On December 21, 2016, the parties jointly moved for this Court's approval of the proposed settlement agreement. (See generally Mot. to Approve.) This Court held a hearing regarding the terms of the settlement on February 9, 2017.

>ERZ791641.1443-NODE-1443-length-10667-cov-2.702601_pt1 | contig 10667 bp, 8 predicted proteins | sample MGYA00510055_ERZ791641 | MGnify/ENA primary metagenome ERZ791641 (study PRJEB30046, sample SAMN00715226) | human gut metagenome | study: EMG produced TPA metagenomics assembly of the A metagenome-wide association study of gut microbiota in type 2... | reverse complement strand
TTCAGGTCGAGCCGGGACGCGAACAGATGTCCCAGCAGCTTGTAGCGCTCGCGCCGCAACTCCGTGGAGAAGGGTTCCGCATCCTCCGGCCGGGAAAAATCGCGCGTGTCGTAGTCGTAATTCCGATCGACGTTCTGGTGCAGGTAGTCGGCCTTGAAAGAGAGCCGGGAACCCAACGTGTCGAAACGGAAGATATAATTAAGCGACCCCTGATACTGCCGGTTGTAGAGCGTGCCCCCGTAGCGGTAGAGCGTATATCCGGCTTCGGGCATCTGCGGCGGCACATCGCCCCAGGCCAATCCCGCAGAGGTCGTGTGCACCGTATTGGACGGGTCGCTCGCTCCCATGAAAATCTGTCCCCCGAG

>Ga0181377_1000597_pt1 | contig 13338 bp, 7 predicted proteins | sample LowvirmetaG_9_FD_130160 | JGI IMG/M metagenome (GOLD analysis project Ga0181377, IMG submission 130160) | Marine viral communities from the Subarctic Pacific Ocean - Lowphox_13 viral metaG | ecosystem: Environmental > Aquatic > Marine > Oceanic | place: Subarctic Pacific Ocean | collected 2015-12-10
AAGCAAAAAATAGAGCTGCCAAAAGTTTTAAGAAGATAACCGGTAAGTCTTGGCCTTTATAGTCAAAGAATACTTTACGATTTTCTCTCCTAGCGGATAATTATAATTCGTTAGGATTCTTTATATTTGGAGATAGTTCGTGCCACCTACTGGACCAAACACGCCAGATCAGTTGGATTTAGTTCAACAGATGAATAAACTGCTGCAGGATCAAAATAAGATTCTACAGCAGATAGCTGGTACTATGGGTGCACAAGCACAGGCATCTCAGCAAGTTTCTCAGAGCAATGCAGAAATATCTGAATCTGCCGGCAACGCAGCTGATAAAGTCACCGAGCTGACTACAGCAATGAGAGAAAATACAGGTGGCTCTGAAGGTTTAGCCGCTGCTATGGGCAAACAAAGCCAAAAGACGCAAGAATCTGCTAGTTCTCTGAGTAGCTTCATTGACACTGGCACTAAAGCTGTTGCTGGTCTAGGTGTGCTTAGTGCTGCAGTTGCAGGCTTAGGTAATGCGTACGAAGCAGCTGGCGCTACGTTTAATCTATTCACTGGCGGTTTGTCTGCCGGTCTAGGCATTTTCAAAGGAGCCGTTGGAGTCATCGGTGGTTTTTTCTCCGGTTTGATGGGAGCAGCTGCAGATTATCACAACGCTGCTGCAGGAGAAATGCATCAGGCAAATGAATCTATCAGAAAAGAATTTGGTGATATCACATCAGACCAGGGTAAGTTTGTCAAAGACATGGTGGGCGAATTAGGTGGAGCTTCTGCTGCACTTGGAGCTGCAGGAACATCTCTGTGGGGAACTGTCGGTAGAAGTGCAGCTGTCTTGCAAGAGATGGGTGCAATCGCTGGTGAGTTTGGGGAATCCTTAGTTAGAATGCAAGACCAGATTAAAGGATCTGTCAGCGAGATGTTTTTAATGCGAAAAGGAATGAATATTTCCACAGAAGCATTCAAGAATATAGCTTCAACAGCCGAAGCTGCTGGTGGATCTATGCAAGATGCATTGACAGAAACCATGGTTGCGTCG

“The D.C. Circuit has not opined about whether judicial approval is required of FLSA settlements reached after an FLSA suit has been filed or the related issue of whether such approval is a prerequisite for subsequent judicial enforcement of a private settlement.” Sarceno, 78 F.Supp.3d at 449. However, given that a court's refusal to assess proposed FLSA settlements ex ante “leaves the parties in an uncertain position[, ]” courts in this district often agree to review proposed FLSA settlements when the parties jointly seek judicial approval. Carrillo, 51 F.Supp.3d at 131; see also Sarceno, 78 F.Supp.3d at 449-50. Notably, however, “[t]he Court's review of a proposed FLSA settlement is properly limited only to those terms precisely addressing the compromised monetary amounts to resolve pending wage and overtime claims.” Carrillo, 51 F.Supp.3d at 134.